Delays in clearance hamper trade with China at Shipki La Pass | punjab | Hindustan Times
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Delays in clearance hamper trade with China at Shipki La Pass

punjab Updated: Jul 16, 2014 21:00 IST
Gaurav Bisht

If it was the rain-triggered landslides last year that had delayed cross border trade with China through Shipki La Pass in Kinnaur district, this year it's the procedural delays on the part of government barring Indian traders to cross the borders.

This year as many as 120 persons had applied for trade passes through Shipki La Pass. In the end of June, tehsildar Pooh had forwarded 120 applications to the department of home for mandatory clearance. However, there have been inordinate delays in clearing names forwarded to seek trade passes. After the file remained pending with home department names of traders have now been forwarded to the Crime Investigation Department (CID) of police for verification.

Till last year, the verification of traders was done by central intelligence agencies. "We have forwarded the list of traders to the CID for verification," official of the home department confirmed to Hindustan Times.

"It's just a few days back that we have received information from the home department that it will take time for verifying the credentials of the traders," an officer in the CID said.

Usually, the trade begins in June and closes by December, when the mountain pass is closed due to snow. Last year, the trade had started late due to rain-triggered floods which had caused heavy damages to the national highway connecting the border areas. Moreover, the link roads in the areas bordering China were damaged due to landslide.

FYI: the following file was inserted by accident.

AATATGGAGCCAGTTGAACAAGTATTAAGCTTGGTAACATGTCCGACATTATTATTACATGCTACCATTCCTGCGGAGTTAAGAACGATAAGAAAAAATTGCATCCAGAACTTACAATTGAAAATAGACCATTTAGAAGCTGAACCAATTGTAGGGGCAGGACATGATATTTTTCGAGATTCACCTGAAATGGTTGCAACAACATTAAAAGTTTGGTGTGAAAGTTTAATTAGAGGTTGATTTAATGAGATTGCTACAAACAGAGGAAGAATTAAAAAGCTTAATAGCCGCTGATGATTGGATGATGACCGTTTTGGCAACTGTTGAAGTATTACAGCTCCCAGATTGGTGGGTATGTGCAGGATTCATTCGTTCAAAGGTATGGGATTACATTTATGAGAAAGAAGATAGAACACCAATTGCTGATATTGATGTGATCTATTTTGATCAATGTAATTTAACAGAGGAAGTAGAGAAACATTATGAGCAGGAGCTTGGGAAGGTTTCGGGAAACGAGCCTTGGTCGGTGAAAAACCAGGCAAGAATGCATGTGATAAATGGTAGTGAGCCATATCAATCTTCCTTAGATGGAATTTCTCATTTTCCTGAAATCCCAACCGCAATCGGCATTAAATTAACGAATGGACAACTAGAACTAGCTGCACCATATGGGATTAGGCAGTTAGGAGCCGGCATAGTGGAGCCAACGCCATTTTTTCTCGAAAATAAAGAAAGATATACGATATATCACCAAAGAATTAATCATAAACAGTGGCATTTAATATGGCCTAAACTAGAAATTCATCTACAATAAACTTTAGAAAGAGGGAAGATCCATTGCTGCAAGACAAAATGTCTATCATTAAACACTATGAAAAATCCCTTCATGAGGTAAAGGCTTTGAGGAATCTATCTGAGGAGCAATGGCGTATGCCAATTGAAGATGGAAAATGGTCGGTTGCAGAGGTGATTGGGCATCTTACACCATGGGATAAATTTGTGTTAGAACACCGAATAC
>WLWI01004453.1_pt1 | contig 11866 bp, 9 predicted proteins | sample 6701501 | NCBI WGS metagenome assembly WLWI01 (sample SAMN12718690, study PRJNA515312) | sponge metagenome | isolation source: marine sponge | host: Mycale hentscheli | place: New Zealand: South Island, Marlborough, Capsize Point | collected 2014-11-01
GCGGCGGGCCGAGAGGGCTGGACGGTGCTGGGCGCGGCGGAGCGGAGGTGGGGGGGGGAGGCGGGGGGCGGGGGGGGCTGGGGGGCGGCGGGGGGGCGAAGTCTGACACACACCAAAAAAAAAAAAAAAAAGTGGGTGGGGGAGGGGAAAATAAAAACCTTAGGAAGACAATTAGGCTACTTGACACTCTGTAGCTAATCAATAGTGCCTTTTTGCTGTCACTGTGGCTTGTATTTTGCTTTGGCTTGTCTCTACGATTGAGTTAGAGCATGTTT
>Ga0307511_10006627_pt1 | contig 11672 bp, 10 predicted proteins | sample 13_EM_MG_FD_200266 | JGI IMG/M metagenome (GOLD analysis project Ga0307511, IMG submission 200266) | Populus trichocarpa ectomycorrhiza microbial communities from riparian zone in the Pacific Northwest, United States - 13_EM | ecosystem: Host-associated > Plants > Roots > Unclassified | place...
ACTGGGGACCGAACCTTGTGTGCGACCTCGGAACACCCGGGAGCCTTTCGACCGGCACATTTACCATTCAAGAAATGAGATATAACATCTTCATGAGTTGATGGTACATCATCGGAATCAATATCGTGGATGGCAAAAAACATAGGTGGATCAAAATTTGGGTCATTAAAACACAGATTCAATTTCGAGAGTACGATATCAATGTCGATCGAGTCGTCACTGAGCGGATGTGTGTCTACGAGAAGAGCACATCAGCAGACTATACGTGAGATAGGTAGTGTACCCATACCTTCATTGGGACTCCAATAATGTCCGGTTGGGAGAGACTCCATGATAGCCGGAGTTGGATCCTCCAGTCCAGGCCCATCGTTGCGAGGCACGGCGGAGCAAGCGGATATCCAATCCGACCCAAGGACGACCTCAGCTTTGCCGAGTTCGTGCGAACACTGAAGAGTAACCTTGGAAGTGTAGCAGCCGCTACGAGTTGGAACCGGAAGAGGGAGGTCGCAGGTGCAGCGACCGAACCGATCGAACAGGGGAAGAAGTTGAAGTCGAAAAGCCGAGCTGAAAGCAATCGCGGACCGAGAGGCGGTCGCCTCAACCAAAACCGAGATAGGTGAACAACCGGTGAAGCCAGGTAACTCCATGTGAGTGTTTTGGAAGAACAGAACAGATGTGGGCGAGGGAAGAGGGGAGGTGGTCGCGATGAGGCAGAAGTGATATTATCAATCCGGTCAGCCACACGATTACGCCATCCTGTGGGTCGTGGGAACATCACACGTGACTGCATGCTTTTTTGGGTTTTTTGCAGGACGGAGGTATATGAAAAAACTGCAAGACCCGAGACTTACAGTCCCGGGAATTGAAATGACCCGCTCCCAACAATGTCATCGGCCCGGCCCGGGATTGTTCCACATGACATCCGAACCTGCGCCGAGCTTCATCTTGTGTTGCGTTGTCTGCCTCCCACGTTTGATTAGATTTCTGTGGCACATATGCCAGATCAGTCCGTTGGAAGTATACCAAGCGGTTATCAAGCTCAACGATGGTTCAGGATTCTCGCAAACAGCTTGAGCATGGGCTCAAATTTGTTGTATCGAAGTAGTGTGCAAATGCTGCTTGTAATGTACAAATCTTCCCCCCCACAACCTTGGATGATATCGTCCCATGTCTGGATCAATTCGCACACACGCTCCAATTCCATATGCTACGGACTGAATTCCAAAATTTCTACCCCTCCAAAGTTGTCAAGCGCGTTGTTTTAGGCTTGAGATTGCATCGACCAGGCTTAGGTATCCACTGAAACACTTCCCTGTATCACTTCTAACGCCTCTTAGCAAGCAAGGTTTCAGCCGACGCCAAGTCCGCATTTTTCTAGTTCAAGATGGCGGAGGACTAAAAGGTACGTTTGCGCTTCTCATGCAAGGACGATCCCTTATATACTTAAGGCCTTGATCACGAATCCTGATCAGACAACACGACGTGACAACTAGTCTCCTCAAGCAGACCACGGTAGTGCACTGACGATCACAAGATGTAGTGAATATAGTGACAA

"Permits to the traders will be issued as soon as the file is cleared by the home department," Vijay Kumar Roy, tehsildar Pooh, said speaking on telephone.

Shipki La is a high mountain pass and border post on the India-China border at an elevation of 18,599 foot above the sea level. It is through this pass the Sutlej enters India (from Tibet).

The trade through Shipki La Pass opened in 1993. It came to a halt after the Indo-China war in 1962. Ever since, the trade has resumed not even a single Chinese or Tibetan trader has visited the Indian side.

Namgya village is the point fixed for trading on the Indian side. Indian traders carry items like agricultural implements, blankets, copper products, clothes, textiles, cycles, coffee, tea, barley, rice, flour, dry fruit, dry and fresh vegetables, vegetable oil, jaggery and tobacco.

They return with items like jacket. The cross border trade touched a new high last year despite a ban on the trade of livestock comprising major portion of the trade. Last year alone, the total turnover was registered at `5.33 crore.